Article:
The union also frowned at the appointment of Nigeria’s minister of communications and digital economy, Isa Ibrahim, as a professor at a federal university (FUTO) and threatened to sanction all those it said took part in the processes leading to what it described as the illegal appointment.
Speaking on IPPIS, the union in its communique of February 14, 2022 said; “The imposition of this grotesque platform challenged our union to develop an alternative system to IPPIS – the University Transparency and Accountability Solution (UTAS). This locally developed and cost-effective alternative payment platform has the distinct capacity to check corruption and preserve the hard-earned autonomy of Nigerian universities for the good of the country. Regrettably, FGN is still foot-dragging over its adoption, contrary to an earlier agreement with our union, thereby allowing the financial chaos heralded by IPPIS to continue.”
ASUU said; “Compatriots of the press, the Federal Government promised to mainstream the EAA into the annual federal budget in the various memoranda signed with ASUU and the Government recently released N221 billion for payment of some EAA allowances. However, many years of unpaid entitlements are outstanding, serving as triggers for industrial crisis in our universities.”
On visitation panel:
The union condemned what it termed the continued delay in the release of the white papers on the reports of the visitation panels to the universities. The panels were set up by the government.
“Sending Visitation Panels to universities on a periodic (5-yearly) basis is a critical evaluation requirement stipulated in our university laws. Our Union had to embark on an action for the FGN to institute such panels. However, many months after the panels submitted their reports, the White Papers are yet to be released. We call for the immediate release of the White Papers to address numerous lapses in the administration of Nigeria’s federal universities,” ASUU said.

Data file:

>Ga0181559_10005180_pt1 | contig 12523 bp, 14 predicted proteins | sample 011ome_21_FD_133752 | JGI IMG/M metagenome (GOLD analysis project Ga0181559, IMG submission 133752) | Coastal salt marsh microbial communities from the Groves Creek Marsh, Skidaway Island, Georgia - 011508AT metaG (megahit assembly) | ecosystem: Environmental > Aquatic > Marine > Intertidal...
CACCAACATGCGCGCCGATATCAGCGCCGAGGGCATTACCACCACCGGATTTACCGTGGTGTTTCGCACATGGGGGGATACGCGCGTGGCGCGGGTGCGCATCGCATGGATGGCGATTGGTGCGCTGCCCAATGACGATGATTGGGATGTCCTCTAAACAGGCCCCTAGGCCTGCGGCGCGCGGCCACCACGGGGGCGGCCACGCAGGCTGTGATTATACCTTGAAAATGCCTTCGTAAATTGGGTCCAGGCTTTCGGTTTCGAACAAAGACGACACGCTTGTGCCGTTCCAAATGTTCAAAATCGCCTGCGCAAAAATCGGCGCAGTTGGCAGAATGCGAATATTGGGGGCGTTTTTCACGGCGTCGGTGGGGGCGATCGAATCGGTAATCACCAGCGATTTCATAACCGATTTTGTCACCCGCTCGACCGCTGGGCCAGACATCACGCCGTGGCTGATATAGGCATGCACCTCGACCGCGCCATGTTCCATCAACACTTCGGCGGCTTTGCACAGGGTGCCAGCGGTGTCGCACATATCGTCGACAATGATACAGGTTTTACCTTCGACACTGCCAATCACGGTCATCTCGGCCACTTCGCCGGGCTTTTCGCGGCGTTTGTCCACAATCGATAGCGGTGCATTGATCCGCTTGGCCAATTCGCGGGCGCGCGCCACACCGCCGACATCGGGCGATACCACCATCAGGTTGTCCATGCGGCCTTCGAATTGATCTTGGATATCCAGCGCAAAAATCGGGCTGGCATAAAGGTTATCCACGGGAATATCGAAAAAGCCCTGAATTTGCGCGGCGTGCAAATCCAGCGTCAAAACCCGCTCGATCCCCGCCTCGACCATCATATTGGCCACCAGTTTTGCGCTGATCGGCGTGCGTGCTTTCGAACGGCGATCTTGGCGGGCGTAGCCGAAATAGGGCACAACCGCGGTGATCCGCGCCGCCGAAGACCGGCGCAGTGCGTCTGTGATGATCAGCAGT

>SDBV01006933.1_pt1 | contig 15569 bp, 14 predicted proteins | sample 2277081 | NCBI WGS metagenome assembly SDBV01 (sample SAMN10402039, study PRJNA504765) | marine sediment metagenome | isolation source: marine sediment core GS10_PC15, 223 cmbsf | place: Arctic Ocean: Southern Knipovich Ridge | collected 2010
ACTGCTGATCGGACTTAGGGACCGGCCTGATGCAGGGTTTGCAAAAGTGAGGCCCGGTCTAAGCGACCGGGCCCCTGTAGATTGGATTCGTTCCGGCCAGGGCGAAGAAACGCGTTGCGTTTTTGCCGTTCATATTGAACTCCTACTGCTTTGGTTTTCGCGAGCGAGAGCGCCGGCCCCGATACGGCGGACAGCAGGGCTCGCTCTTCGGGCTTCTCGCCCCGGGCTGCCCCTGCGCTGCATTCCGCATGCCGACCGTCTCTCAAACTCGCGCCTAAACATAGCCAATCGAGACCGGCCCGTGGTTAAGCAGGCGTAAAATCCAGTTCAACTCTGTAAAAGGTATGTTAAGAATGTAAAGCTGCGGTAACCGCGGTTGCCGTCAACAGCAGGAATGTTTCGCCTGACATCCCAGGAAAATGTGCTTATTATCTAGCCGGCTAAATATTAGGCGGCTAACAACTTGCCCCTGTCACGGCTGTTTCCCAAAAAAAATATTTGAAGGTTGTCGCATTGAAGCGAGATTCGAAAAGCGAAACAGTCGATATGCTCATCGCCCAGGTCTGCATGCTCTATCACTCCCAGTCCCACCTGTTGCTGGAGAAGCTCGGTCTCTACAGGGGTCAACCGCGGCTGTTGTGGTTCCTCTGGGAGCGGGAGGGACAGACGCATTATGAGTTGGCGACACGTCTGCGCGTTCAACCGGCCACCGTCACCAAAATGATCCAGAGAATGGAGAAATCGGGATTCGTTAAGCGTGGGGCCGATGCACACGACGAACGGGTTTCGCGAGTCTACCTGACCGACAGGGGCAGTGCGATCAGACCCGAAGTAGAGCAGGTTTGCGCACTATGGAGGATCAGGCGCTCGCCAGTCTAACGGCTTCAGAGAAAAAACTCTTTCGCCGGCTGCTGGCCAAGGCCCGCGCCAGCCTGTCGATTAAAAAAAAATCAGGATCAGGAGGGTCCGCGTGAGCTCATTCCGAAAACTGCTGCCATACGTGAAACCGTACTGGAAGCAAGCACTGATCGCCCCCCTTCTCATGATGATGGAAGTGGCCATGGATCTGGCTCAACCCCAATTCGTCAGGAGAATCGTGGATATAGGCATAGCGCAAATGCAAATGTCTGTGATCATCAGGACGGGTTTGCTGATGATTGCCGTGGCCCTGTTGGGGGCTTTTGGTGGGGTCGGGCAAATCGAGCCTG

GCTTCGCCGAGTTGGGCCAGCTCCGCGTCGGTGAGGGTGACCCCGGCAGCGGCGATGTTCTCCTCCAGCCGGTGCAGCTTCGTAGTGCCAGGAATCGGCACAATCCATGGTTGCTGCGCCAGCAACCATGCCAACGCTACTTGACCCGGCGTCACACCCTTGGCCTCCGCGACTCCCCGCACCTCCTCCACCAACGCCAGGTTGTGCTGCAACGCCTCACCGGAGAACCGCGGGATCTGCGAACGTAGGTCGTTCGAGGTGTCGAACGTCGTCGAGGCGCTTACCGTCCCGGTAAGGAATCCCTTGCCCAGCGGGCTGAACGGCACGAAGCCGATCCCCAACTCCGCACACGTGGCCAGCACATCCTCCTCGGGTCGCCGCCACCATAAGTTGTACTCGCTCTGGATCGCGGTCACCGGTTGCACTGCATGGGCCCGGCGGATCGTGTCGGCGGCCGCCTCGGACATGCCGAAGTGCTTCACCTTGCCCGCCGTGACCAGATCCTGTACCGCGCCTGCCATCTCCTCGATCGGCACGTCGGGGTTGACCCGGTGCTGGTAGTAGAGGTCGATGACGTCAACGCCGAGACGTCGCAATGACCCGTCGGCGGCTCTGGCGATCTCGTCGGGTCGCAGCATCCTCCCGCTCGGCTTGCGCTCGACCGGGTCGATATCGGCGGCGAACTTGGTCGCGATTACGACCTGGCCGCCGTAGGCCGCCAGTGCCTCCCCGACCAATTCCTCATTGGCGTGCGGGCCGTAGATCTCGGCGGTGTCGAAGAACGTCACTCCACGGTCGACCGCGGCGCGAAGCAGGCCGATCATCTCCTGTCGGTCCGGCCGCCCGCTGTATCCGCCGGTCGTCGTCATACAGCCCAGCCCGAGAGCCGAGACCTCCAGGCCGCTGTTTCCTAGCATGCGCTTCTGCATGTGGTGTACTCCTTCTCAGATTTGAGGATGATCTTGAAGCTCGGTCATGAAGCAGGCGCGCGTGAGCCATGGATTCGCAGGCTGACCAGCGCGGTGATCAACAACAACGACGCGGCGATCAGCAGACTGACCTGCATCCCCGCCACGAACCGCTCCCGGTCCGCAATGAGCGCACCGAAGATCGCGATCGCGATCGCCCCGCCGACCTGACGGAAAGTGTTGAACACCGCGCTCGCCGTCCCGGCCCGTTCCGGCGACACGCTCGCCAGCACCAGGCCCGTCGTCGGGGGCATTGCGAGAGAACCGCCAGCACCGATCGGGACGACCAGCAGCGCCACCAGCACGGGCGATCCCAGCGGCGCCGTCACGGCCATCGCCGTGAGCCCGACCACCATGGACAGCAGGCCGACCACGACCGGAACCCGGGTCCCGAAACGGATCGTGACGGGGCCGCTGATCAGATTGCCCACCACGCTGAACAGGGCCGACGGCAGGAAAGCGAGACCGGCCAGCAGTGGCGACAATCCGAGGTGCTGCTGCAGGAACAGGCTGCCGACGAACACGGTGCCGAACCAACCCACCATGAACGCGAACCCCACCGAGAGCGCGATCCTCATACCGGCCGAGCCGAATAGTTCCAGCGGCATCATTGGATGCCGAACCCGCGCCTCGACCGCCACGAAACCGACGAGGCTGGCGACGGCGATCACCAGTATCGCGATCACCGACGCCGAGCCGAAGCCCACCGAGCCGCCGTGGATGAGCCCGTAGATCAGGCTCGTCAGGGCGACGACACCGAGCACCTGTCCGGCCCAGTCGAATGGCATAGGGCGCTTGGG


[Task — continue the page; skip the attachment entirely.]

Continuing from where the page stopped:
Appeal for support:
Meanwhile, the union pleaded with Nigerians for understanding, saying the declaration of the strike became very important to preserve the sanctity of the Nigerian university system.
“Comrades and compatriots, it was a painful decision for NEC to arrive at the roll-over strike option. Contrary to the views canvassed in some quarters, our union loathes to disrupt academic activities on our campuses. We love our students and respect their parents and guardians. We are also not insensitive to the genuine concerns about stable academic calendars in public universities expressed by patriotic Nigerians and lovers of Nigeria. But the blame should be squarely put at the doorsteps of those who have ignored our patriotic yearnings for a development-oriented education in Nigeria.
“The patience of our members has been tasked beyond tolerable limits. The greatest asset of any nation is its human capital. Any nation that pays lip service to education as we currently witness in Nigeria will only grow in age and never experience genuine development. We therefore seek the understanding and support of all stakeholders to make the Nigerian government more responsive to issues of human capital development including health and education,” the union said.